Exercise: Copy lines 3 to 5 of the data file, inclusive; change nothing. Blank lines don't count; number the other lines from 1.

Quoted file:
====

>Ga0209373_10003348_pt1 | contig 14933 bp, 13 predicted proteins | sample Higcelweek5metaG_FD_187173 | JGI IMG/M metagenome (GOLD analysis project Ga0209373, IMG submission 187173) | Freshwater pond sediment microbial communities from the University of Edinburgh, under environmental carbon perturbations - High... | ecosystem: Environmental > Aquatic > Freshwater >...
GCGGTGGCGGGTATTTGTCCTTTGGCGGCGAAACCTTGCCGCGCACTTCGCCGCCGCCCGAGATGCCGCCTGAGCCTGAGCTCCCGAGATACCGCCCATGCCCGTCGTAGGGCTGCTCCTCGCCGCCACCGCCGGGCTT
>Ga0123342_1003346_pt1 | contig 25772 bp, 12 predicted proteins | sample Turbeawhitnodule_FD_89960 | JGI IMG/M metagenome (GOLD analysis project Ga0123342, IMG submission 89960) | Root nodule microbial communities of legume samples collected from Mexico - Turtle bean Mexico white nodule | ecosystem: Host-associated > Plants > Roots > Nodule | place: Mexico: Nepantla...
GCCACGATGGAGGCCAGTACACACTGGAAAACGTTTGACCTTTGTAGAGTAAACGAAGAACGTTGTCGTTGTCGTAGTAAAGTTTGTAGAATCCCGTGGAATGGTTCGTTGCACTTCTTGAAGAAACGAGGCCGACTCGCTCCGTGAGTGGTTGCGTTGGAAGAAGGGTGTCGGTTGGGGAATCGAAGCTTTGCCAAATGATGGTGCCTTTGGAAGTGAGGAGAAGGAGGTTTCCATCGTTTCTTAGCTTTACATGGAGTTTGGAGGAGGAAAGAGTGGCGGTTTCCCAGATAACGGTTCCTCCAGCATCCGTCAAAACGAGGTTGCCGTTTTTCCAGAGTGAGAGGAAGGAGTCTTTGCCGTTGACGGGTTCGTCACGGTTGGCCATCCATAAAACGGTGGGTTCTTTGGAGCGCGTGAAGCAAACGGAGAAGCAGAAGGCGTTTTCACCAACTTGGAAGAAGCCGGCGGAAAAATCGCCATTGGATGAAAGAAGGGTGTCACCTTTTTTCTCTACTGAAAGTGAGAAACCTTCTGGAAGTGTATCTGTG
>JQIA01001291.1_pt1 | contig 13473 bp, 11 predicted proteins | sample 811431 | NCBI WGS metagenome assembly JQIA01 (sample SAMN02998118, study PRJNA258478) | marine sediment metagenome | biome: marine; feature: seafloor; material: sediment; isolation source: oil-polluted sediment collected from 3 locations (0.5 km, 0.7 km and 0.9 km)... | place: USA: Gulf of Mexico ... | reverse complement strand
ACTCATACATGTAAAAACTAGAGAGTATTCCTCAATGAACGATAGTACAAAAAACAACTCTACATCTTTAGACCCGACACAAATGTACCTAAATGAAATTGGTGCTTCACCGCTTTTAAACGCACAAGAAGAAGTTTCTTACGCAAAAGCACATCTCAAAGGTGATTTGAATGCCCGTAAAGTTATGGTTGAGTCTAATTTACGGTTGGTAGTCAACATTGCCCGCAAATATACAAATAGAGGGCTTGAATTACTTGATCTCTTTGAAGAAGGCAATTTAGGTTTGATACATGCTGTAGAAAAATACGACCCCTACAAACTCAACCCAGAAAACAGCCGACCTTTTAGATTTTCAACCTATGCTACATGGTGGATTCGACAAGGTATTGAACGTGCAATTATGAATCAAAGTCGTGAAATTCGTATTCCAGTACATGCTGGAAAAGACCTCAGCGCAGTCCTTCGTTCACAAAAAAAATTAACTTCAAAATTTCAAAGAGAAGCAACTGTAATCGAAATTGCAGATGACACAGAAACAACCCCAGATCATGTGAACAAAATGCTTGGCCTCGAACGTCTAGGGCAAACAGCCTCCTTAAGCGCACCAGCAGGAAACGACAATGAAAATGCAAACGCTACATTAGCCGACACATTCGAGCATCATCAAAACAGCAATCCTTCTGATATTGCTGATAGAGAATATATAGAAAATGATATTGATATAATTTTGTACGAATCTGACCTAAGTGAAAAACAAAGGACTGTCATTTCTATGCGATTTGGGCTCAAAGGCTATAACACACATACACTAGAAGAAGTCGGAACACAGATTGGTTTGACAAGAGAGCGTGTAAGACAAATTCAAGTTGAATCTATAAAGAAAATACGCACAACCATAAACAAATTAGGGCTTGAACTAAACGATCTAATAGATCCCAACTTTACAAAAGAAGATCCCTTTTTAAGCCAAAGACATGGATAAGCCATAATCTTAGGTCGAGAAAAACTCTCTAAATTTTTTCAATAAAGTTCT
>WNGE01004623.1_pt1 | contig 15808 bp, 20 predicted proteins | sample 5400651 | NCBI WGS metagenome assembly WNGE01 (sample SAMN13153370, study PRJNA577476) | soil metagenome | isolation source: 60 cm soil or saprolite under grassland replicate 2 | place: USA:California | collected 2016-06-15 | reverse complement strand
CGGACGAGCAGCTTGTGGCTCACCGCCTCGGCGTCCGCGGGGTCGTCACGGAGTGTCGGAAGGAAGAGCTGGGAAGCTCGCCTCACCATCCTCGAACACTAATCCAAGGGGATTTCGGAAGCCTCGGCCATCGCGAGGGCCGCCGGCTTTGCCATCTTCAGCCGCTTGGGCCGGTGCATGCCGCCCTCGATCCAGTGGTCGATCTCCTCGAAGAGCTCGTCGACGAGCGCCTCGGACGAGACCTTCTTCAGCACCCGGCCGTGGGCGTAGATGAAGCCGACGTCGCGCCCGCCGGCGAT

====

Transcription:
>Ga0123342_1003346_pt1 | contig 25772 bp, 12 predicted proteins | sample Turbeawhitnodule_FD_89960 | JGI IMG/M metagenome (GOLD analysis project Ga0123342, IMG submission 89960) | Root nodule microbial communities of legume samples collected from Mexico - Turtle bean Mexico white nodule | ecosystem: Host-associated > Plants > Roots > Nodule | place: Mexico: Nepantla...
GCCACGATGGAGGCCAGTACACACTGGAAAACGTTTGACCTTTGTAGAGTAAACGAAGAACGTTGTCGTTGTCGTAGTAAAGTTTGTAGAATCCCGTGGAATGGTTCGTTGCACTTCTTGAAGAAACGAGGCCGACTCGCTCCGTGAGTGGTTGCGTTGGAAGAAGGGTGTCGGTTGGGGAATCGAAGCTTTGCCAAATGATGGTGCCTTTGGAAGTGAGGAGAAGGAGGTTTCCATCGTTTCTTAGCTTTACATGGAGTTTGGAGGAGGAAAGAGTGGCGGTTTCCCAGATAACGGTTCCTCCAGCATCCGTCAAAACGAGGTTGCCGTTTTTCCAGAGTGAGAGGAAGGAGTCTTTGCCGTTGACGGGTTCGTCACGGTTGGCCATCCATAAAACGGTGGGTTCTTTGGAGCGCGTGAAGCAAACGGAGAAGCAGAAGGCGTTTTCACCAACTTGGAAGAAGCCGGCGGAAAAATCGCCATTGGATGAAAGAAGGGTGTCACCTTTTTTCTCTACTGAAAGTGAGAAACCTTCTGGAAGTGTATCTGTG
>JQIA01001291.1_pt1 | contig 13473 bp, 11 predicted proteins | sample 811431 | NCBI WGS metagenome assembly JQIA01 (sample SAMN02998118, study PRJNA258478) | marine sediment metagenome | biome: marine; feature: seafloor; material: sediment; isolation source: oil-polluted sediment collected from 3 locations (0.5 km, 0.7 km and 0.9 km)... | place: USA: Gulf of Mexico ... | reverse complement strand